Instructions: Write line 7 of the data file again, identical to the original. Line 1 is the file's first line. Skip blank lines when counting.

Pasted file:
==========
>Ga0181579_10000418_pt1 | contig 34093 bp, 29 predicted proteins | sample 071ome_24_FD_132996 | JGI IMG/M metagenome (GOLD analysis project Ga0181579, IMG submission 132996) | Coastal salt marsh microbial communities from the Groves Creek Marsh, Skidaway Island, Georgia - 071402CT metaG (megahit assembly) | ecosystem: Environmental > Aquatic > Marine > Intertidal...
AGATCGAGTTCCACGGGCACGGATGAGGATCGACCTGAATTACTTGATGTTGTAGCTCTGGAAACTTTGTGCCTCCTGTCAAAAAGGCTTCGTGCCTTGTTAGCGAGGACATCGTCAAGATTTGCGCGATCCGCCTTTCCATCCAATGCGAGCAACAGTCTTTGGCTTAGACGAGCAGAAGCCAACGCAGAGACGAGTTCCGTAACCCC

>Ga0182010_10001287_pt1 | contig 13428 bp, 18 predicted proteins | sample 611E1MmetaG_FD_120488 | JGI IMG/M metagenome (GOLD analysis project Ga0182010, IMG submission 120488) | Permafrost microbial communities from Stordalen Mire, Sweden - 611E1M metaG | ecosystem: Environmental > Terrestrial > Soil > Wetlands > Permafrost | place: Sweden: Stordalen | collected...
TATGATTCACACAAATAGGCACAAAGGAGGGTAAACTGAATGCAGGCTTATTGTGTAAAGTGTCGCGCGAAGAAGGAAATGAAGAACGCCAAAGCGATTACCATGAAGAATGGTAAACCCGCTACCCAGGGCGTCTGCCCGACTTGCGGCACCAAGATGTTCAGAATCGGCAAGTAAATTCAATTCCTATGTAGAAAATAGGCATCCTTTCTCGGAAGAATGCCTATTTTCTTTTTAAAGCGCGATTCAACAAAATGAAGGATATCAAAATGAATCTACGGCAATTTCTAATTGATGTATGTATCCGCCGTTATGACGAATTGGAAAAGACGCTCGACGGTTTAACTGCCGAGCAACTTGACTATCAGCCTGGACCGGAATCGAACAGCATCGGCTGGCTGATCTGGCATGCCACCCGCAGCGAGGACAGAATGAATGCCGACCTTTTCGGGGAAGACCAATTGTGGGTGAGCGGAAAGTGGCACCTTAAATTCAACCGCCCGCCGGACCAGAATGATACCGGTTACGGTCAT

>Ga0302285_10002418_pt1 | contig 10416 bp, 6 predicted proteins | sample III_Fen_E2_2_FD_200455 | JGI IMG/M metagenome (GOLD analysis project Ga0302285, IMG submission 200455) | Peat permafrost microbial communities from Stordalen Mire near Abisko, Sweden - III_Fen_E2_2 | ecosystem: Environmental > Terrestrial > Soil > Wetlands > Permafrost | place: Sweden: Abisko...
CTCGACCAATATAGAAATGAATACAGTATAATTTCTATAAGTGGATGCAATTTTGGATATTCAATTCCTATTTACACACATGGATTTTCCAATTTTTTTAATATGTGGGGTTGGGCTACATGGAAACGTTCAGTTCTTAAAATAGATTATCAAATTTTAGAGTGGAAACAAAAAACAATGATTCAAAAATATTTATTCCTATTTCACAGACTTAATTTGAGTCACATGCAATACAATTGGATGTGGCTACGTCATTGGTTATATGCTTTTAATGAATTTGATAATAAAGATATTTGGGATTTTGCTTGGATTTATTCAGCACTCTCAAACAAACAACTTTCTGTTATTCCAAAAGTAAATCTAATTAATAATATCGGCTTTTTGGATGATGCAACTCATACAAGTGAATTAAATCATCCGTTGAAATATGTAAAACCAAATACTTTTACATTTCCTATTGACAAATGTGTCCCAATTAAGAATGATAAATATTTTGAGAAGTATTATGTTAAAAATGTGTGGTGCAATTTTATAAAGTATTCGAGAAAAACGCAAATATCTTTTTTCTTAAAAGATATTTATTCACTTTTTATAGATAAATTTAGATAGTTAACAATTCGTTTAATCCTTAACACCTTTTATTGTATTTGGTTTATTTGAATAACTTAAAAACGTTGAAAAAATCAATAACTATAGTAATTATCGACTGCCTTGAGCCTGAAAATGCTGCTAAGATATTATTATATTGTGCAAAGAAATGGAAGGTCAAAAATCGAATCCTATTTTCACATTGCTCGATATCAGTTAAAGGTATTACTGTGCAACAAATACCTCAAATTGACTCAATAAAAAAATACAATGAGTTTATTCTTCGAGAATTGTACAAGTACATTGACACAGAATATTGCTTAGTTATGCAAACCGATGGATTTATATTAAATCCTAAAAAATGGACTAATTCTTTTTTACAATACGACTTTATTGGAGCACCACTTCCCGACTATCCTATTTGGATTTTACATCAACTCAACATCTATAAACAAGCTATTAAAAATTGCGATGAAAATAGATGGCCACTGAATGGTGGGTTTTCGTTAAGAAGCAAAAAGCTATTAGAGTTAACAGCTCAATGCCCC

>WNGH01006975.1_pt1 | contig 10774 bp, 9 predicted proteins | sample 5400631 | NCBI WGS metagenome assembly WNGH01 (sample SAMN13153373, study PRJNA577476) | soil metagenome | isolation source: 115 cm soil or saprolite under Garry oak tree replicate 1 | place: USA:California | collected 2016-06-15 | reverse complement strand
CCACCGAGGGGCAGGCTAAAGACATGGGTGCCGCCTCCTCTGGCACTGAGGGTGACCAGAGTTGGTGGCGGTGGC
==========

>WNGH01006975.1_pt1 | contig 10774 bp, 9 predicted proteins | sample 5400631 | NCBI WGS metagenome assembly WNGH01 (sample SAMN13153373, study PRJNA577476) | soil metagenome | isolation source: 115 cm soil or saprolite under Garry oak tree replicate 1 | place: USA:California | collected 2016-06-15 | reverse complement strand